I decided that when I was seeing a movie with a problematic person in it, I would simply remove that problematic person's name from my consciousness altogether. So, American Beauty is now in my head "that movie with Thora Birch and Annette Benning", and The Usual Suspects is "that caper film with Gabriel Byrne in it". Annie Hall is "that 1970s Diane Keaton film". And this film, this is "that film Colman was so proud of."

I've even picked a stand-in pseudonym to use when I have to refer to the problematic person in discussion, kind of like how directors used to use the name "Alan Smithee" as their stand-in pseudonym when a film got re-cut against their wishes. In this case, I've been using the name "Sid Meniscus" for when I have to talk about "So, yeah, Sid Meniscus did great when Nat was in the preaching scene, but Colman is who really sold it" or whatever.

I still haven't seen this yet; I should do it for Colman soon.
posted by EmpressCallipygos at 10:16 AM on October 12, 2022 [10 favorites]

I take more or less the same view, but with the caveat that I do have to nope out on problematic artists who are sneaking their bullshit into the mainstream (like the scenes of teen boys showering in Victor Salva's Powder) or dramatizing a version of it to show that it is Very Normal, Actually (like Woody Allen in... half his stuff).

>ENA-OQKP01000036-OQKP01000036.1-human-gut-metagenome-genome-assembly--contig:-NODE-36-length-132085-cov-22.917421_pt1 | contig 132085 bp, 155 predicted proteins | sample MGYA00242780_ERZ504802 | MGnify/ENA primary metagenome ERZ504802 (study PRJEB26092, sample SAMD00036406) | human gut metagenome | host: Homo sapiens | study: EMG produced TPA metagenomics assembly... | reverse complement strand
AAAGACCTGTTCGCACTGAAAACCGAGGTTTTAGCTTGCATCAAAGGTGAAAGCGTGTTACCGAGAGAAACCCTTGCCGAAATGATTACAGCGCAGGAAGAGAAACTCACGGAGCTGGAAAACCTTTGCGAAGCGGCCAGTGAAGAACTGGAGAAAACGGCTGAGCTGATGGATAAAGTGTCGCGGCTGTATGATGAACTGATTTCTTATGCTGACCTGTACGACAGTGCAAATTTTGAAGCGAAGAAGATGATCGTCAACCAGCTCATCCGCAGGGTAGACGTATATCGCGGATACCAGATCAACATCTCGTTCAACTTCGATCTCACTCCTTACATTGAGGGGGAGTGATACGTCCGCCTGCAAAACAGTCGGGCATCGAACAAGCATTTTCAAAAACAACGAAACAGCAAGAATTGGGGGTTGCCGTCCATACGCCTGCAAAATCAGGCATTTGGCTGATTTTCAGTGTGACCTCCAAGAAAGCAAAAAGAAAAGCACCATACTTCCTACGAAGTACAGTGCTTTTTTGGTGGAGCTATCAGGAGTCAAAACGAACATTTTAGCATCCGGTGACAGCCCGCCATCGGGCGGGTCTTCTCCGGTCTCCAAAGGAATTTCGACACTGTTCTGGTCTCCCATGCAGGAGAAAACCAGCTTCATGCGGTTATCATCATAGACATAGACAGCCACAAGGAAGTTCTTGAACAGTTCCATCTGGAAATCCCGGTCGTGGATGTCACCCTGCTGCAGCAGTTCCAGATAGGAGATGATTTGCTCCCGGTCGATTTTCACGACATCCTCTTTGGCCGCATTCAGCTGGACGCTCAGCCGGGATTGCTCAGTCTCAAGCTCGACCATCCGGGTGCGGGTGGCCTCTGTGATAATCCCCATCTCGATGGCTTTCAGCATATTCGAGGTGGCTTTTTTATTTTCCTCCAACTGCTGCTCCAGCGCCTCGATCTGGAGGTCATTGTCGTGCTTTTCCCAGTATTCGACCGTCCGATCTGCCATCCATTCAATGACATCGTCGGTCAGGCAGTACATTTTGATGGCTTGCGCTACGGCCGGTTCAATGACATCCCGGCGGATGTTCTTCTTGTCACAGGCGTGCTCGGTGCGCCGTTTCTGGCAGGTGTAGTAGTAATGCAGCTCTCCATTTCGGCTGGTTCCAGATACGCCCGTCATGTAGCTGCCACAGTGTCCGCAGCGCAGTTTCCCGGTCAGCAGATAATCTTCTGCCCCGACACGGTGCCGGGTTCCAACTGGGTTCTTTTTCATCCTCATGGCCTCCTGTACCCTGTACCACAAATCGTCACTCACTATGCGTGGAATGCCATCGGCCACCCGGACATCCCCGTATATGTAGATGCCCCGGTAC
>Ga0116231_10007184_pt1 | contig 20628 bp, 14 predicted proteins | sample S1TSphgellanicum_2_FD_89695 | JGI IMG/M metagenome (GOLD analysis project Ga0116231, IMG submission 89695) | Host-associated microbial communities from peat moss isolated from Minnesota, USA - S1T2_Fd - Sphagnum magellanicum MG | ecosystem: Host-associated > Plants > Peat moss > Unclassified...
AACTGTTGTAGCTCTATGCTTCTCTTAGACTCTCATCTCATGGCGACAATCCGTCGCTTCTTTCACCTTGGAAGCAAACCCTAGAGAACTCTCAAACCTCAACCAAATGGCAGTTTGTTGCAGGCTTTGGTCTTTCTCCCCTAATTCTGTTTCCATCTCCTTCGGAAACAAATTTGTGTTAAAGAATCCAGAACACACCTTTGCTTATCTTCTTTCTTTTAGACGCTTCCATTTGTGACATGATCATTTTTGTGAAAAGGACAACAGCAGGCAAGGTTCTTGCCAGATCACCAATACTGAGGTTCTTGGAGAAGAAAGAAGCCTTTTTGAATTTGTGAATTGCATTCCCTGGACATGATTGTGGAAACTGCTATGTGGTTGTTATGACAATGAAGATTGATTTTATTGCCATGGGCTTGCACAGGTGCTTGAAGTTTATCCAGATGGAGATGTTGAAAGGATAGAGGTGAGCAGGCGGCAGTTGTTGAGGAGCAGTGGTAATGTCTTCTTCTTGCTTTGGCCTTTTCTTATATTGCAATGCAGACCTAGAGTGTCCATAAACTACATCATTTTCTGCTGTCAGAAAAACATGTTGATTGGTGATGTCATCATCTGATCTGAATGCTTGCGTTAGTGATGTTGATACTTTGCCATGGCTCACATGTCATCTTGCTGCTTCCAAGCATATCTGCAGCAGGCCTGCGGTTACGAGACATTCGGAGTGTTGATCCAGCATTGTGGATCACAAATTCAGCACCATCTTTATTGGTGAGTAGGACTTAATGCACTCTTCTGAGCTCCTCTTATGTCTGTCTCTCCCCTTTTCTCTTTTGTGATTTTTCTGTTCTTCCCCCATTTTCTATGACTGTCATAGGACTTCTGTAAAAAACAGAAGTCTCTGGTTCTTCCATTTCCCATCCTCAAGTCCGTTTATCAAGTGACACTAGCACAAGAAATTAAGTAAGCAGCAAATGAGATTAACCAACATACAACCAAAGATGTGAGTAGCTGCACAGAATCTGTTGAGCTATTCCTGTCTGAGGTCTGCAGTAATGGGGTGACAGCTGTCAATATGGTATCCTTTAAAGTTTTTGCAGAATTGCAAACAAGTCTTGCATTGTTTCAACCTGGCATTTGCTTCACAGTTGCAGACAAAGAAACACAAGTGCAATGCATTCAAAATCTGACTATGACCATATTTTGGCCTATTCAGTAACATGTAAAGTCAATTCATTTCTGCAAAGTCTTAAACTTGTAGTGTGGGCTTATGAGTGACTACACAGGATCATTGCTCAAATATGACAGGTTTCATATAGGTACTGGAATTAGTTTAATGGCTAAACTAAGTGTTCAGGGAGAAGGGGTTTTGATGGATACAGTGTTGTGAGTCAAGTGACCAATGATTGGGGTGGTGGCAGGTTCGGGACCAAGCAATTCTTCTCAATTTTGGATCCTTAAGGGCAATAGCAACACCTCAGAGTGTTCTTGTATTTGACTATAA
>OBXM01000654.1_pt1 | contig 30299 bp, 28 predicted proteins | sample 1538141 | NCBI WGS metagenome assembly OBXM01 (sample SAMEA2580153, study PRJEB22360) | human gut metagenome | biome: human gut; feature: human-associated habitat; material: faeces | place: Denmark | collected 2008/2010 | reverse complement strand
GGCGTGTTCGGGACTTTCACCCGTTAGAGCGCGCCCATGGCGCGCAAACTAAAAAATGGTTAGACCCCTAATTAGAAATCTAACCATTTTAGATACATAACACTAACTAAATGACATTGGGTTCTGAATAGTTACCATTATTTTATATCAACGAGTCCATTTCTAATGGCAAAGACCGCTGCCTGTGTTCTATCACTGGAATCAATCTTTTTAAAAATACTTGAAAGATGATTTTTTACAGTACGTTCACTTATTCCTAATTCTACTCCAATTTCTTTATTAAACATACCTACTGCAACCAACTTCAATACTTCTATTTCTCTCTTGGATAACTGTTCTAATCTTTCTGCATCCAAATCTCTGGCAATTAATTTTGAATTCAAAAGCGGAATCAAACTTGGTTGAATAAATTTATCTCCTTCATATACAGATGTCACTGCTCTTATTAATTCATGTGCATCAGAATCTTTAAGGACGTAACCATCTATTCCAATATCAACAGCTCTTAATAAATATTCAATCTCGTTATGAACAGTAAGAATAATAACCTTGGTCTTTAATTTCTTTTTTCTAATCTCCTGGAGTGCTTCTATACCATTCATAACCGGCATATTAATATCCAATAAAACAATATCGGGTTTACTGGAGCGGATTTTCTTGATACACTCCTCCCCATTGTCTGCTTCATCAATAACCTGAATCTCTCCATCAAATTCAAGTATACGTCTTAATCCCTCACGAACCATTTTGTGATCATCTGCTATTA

posted by DirtyOldTown at 10:49 AM on October 12, 2022 [4 favorites]

Oh yeah, if the material itself has ickiness in it I respond to that. But for The Usual Suspects, say, something that just has a problematic actor, I'd just discuss how well Sid played up his character's fake-out.

Armie Hammer is kind of a special case - another one the films he was in is my absolute hands-down favorite, but I was surprised to learn how many other films he'd been in prior to that - some of which I'd even seen - because he'd been such a forgettable non-entity everywhere else. ("He was in that J. Edgar Hoover movie with Leo DiCaprio? I saw that film and I don't even remember him!") So I was a little worried how I'd handle a rewatch after his issues broke the news....and it didn't really affect me on rewatch, because it was like he just plain didn't exist outside of the film. So I've ended up telling myself that his character was CGI or something.
posted by EmpressCallipygos at 11:03 AM on October 12, 2022 [2 favorites]